Radio Free ActonThe latest edition of Radio Free Acton takes a look at the awful practice of human trafficking in advance of Acton’s upcoming moderated panel discussion on the issue, Hidden No More: Exposing Human Trafficking in West Michigan. Acton Director of Communications John Couretas speaks with Elise Hilton, whose name you’ll recognize from our blog, and who has authored a great many posts drawing attention to just this topic.

Give the podcast a listen via the audio player below, and be sure to register for the March 28th panel discussion as well

Or at least that is what some House Democrats claim. Despite the fact that scientists have yet to conclude that climate change due to human impact on the environment is a proven reality, these Democrats are convinced that it not only exists, it forces women into prostitution. mumbai

David Harsanyi at Human Events has this to say:

[N]othing causes more transactional sex than poverty, and few conditions bring more poverty to women around the world than limiting capitalism and free trade. One wonders if a poor woman in say, Bangladesh, would be happier and healthier with a car, an air conditioner and processed food rather than that light carbon footprint they now carry? I wish they had a choice.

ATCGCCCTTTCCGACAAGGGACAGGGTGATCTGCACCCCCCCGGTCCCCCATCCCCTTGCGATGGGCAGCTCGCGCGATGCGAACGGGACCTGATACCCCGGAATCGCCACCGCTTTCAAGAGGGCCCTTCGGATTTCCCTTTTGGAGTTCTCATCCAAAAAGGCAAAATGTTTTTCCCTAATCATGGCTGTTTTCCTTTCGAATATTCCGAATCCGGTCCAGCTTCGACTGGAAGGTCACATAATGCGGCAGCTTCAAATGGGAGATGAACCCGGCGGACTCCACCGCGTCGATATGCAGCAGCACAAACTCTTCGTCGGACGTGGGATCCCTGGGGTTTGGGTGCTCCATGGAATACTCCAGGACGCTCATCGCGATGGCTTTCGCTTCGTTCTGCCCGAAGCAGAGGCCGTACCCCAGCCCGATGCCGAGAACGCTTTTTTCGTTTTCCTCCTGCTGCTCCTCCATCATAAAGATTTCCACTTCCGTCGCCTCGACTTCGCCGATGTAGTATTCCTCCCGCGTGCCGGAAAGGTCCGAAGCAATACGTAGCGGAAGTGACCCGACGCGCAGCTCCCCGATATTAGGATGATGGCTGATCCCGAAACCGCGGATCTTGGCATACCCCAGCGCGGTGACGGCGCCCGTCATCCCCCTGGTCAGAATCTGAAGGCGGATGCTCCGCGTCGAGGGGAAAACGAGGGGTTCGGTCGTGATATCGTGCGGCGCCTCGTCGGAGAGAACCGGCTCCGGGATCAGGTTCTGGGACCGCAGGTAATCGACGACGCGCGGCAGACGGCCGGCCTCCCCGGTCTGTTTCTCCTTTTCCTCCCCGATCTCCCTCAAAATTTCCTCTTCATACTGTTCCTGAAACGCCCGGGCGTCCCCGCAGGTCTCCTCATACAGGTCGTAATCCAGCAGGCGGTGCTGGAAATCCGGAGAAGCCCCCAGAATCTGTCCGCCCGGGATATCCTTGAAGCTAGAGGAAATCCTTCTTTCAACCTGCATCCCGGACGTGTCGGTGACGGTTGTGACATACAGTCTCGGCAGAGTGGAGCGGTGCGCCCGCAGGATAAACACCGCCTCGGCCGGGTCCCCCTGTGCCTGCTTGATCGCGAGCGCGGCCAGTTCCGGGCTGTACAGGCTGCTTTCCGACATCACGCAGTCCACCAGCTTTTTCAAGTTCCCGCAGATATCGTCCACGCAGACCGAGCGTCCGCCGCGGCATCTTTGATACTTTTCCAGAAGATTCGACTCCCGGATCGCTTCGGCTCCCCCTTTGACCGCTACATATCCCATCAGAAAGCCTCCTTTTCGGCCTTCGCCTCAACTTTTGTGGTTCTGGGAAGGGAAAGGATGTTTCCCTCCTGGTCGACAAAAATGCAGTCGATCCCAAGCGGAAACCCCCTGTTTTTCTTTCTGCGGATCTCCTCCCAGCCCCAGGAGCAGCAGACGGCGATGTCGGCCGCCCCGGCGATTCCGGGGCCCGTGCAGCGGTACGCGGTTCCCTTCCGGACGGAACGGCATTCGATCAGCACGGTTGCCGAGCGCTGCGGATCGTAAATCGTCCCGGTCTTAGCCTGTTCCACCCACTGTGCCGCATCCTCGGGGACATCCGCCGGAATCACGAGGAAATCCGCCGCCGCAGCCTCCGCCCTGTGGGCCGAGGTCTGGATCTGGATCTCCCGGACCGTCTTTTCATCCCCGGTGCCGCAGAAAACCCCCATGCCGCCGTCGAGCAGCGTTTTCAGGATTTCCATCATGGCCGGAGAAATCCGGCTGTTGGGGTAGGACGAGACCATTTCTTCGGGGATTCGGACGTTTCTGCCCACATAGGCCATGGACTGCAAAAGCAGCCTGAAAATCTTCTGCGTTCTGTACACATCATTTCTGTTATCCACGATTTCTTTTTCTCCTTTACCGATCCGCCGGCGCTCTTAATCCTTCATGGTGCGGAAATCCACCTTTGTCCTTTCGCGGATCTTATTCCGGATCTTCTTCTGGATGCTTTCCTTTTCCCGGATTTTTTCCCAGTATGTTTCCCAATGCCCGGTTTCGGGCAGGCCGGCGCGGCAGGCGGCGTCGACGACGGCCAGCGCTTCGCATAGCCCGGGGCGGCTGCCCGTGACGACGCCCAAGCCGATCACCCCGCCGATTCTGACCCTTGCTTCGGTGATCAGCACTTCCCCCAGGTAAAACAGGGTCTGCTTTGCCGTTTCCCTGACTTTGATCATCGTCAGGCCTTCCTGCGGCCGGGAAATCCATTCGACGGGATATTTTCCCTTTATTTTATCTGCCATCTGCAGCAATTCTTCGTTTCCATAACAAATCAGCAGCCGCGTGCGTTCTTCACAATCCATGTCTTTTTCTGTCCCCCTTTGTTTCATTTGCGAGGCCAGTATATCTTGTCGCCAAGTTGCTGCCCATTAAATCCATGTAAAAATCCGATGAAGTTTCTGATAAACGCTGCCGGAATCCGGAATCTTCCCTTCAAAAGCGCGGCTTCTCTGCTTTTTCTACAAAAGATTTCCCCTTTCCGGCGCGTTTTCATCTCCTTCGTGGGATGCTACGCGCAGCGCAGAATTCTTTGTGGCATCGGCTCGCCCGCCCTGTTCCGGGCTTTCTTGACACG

It is difficult to imagine that driving rain, warmer weather or an ice storm would force a woman into prostitution. It is poverty that provokes women and families to make desperate choices. It is also the increase in human-trafficking, one of the most lucrative forms of criminal activity world-wide. The Guardian illustrates: (more…)

Blog author: mvandermaas
Tuesday, March 11, 2008
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A victimless crime?

Via Hugh Hewitt, here are Carol Platt Liebau’s thoughts on the prostitution scandal now engulfing New York Governor Eliot Spitzer:

The whole idea, pioneered by you-know-who and enabled by you-know-who-else, is that illicit sexual behavior and the scandals resulting therefrom can be brazened out by the insistence that they are irrelevant to the discharge of public duties. As I argue in my book, it’s all part of a new ethical calculus concluding that — uniquely in the constellation of virtues — sexual morality is a subjective and purely personal matter that’s of relevance only to “religious” people (or else prurient and “judgmental” ones), even when it impacts the public.

All of us are human, all of us are sinners, no one is perfect. Certainly, there but for the grace of God go any of us. But that doesn’t mean that there should be no standards. In particular, it’s unfortunate if and when public officials conclude that sexual behavior that’s deeply disgraceful (not to mention illegal) doesn’t merit resignation. It degrades our culture, makes others complicit in condoning conduct that shouldn’t be condoned, and normalizes behavior that’s wrong.